Army let go of nearly 700 soldiers in the second half of 2016 to meet requirements

The Army is on an end-strength roller coaster. The service jettisoned 690 of its active duty soldiers in the second half of 2016 to meet force reduction requirements.

The Army has permission from Congress to increase its end strength to 476,000 by the end of 2017, but until the 2017 defense authorization act was passed in December, the Army was trying to trim its active duty ranks from 490,000 in 2015 to 460,000 by the end of 2017. The current active duty force is about 475,000.

Now that the end strength is going back up it will still need Congress to pass an appropriations bill to pay for the increase.

Without the money, the service will have to cut other accounts to increase its force strength or hold off on building up to the 476,000 number.

President Donald Trump’s 2017 “skinny” budget, was supposed to help the Army stop the drawdown initiated in 2015, but that budget has languished in Congress since March.

Who got the ax

A majority of the layoffs were experienced by active duty captains. A total of 325 captains were asked to leave the Army. The second most affected rank was sergeant majors, with 208 being forced out of the service.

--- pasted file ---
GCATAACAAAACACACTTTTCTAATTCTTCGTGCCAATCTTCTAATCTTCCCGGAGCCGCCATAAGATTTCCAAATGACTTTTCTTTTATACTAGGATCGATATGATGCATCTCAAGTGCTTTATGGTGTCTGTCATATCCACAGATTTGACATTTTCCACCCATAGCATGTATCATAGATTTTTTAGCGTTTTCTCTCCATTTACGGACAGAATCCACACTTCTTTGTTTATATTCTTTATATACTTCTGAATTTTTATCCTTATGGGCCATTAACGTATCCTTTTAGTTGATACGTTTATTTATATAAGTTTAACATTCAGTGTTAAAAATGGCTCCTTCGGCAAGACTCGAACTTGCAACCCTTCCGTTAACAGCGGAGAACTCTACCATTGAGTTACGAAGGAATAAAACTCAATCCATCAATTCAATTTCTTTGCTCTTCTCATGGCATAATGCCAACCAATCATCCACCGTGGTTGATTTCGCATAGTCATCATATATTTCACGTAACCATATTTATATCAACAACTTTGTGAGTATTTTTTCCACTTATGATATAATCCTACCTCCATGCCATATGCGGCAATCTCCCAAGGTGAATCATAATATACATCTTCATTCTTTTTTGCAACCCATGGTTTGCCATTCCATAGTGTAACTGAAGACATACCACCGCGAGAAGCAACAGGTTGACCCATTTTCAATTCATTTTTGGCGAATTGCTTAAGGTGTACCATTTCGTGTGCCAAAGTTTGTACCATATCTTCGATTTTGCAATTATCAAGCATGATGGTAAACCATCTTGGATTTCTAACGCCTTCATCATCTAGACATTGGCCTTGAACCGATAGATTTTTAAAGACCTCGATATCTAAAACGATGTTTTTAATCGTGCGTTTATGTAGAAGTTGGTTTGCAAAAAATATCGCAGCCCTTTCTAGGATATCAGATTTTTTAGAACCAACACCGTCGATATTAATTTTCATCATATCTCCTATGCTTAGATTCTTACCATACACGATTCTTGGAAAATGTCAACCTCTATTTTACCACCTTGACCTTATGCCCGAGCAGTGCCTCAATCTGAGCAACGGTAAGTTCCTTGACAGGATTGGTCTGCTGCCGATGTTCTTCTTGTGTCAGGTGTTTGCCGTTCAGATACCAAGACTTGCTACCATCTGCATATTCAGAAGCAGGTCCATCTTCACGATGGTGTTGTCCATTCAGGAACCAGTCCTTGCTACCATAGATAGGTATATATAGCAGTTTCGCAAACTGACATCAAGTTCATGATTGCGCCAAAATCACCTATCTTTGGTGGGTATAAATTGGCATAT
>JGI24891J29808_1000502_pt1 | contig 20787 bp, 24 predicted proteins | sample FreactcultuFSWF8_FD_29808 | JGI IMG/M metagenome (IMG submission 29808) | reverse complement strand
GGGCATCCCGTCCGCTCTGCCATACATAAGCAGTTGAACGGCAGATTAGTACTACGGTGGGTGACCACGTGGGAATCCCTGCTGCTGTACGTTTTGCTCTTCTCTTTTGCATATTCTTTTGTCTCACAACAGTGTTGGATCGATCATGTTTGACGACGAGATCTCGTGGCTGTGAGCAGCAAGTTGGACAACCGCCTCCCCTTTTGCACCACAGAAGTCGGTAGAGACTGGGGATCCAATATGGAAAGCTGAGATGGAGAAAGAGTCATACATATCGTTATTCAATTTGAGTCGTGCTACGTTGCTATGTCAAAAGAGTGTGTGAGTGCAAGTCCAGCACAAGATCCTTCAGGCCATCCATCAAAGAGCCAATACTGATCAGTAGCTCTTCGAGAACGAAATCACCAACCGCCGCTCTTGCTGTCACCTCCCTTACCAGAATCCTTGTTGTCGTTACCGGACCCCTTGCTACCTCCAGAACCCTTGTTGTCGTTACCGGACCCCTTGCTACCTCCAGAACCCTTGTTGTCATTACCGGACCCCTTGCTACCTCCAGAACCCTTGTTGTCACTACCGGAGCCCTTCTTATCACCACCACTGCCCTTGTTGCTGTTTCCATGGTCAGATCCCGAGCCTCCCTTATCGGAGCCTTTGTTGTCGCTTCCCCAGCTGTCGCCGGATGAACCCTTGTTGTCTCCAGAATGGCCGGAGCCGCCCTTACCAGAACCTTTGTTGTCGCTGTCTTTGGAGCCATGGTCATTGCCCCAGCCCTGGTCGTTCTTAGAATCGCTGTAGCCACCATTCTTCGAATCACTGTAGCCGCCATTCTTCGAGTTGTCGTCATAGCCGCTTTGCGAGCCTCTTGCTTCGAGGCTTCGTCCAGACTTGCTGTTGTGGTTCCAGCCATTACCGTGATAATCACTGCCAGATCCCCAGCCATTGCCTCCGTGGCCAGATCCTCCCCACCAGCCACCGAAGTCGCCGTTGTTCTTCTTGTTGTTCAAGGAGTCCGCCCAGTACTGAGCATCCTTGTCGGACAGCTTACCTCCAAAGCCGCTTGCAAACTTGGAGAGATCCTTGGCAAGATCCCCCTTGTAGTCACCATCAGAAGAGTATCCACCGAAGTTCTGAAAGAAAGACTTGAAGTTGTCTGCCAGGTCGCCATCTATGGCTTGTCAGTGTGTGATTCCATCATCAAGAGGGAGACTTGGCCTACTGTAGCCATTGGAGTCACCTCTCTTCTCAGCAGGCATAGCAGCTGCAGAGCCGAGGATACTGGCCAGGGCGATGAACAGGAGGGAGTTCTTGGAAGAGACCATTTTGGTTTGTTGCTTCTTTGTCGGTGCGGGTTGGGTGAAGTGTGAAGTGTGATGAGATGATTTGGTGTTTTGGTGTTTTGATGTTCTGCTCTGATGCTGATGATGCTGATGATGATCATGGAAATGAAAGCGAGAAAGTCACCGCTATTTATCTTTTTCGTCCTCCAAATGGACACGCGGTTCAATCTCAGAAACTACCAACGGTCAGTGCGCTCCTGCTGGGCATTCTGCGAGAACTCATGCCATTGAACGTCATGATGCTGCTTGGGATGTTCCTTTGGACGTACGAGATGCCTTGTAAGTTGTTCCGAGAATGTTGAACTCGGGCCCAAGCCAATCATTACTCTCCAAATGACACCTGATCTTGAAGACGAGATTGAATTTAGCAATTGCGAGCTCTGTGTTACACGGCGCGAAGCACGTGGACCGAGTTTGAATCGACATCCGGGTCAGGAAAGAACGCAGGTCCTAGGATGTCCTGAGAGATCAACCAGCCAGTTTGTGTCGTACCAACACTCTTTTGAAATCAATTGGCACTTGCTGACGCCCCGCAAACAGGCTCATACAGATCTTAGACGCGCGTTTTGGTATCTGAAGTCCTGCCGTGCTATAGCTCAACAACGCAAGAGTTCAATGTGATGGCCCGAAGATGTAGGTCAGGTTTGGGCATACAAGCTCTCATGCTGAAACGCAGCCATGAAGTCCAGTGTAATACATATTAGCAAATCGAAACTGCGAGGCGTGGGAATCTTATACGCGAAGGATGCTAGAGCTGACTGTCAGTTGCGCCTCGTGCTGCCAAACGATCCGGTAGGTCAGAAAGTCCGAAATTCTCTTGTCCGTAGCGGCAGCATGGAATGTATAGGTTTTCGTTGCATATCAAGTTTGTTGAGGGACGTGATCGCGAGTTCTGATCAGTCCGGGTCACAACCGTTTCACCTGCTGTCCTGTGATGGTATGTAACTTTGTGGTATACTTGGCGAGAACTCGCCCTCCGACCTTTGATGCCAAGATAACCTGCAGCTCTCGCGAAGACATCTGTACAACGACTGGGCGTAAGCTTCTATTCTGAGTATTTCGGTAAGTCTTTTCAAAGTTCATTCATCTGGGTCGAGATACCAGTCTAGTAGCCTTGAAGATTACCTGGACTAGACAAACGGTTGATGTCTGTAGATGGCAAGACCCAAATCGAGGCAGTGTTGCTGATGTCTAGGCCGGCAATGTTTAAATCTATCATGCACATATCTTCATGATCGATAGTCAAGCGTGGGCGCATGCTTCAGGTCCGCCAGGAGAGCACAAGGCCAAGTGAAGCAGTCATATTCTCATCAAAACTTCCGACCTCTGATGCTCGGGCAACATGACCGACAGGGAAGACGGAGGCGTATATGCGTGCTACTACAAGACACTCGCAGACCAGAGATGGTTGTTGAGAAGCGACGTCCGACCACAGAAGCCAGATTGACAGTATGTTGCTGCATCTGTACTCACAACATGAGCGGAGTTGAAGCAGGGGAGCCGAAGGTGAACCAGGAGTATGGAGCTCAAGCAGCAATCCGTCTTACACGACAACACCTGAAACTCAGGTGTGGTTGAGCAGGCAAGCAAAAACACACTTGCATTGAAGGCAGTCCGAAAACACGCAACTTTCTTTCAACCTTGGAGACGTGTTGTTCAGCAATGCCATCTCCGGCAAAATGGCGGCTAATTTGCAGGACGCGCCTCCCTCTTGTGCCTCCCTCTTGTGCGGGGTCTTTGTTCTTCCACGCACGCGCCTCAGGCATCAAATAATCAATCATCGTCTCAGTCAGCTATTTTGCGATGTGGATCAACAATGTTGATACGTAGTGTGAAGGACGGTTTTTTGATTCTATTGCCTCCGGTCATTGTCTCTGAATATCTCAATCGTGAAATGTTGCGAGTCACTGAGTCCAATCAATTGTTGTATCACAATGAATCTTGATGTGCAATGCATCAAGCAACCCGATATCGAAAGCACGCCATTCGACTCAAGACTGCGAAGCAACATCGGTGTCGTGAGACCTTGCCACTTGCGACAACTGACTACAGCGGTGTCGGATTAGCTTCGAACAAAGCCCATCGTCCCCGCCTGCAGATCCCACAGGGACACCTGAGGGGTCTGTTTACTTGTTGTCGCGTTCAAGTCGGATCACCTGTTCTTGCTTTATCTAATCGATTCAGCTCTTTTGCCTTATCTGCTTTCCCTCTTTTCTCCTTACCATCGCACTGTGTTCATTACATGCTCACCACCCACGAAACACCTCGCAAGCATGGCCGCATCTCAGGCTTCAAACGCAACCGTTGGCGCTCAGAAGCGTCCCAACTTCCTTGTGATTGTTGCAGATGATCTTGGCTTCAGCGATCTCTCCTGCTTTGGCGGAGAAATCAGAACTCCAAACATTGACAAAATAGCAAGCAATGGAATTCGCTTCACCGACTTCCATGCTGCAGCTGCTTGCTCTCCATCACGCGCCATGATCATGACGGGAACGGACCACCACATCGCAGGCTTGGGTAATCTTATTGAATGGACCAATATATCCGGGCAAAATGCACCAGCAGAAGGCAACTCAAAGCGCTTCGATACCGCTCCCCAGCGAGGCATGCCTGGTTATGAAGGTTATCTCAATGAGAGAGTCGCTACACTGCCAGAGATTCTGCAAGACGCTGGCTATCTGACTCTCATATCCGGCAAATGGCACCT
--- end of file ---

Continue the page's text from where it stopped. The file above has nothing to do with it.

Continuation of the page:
The captains spent an average of 23 months deployed in operations overseas and the sergeant majors spent an average of 25 months overseas.

It’s not rare for those who have spent time overseas to be separated. Allyn said the soldiers who were cut in the 2015 layoffs were highly seasoned.

“Over 50 percent of those we were asking to separate involuntarily had two or more combat deployments, so these are all soldiers that have answered the call of the nation; they have served admirably and because of the program force structure we must separate [from] them,” Army Vice Chief of Staff Gen. David Allyn said last year.

More than 350 of the newly involuntarily separated soldiers had 20 years or more of experience. A total of 235 had 10 years of experience or less. That’s a reversal from the layoffs of the second half of 2015, when all but 31 of the nearly 500 soldiers separated had 20 years or more of service.

Separations slowed during the first half of 2016 with only 121 soldiers forced to leave.

Logistics officers were the most volatile occupations in the second half of 2016; 61 were let go in this round of layoffs. Field artillery officers were also laid off in larger numbers.

Of those let go by the Army, 371 were eligible to receive retired pay in connection with the separation, while 296 were eligible to receive separation pay or authorized to receive retired pay at a reduced annuity.

All of the soldiers completed a transition program to prepare them for civilian life.

The Army is also giving the Army Reserve and Army National Guard first dibs on hiring the laid off soldiers, according to Allyn.

The Army began drawing down its force in 2015 when it went from 510,000 to 490,000 active duty soldiers. The plan was to further reduce to 450,000 by 2018.

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